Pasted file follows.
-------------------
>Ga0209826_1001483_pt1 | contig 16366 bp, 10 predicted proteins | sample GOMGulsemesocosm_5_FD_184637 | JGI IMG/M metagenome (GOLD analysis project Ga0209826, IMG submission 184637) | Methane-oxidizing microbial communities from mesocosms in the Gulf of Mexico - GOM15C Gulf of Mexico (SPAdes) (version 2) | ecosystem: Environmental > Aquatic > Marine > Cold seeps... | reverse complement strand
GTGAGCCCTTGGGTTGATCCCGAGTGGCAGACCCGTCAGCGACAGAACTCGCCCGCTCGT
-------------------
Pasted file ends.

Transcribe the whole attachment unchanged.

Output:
>Ga0209826_1001483_pt1 | contig 16366 bp, 10 predicted proteins | sample GOMGulsemesocosm_5_FD_184637 | JGI IMG/M metagenome (GOLD analysis project Ga0209826, IMG submission 184637) | Methane-oxidizing microbial communities from mesocosms in the Gulf of Mexico - GOM15C Gulf of Mexico (SPAdes) (version 2) | ecosystem: Environmental > Aquatic > Marine > Cold seeps... | reverse complement strand
GTGAGCCCTTGGGTTGATCCCGAGTGGCAGACCCGTCAGCGACAGAACTCGCCCGCTCGT